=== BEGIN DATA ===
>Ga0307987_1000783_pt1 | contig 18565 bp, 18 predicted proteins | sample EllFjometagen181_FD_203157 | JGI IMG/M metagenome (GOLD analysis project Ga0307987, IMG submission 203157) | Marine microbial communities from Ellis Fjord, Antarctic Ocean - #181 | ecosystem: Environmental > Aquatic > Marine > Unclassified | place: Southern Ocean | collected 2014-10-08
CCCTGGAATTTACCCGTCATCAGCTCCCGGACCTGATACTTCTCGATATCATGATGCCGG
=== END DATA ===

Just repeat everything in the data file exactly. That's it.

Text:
>Ga0307987_1000783_pt1 | contig 18565 bp, 18 predicted proteins | sample EllFjometagen181_FD_203157 | JGI IMG/M metagenome (GOLD analysis project Ga0307987, IMG submission 203157) | Marine microbial communities from Ellis Fjord, Antarctic Ocean - #181 | ecosystem: Environmental > Aquatic > Marine > Unclassified | place: Southern Ocean | collected 2014-10-08
CCCTGGAATTTACCCGTCATCAGCTCCCGGACCTGATACTTCTCGATATCATGATGCCGG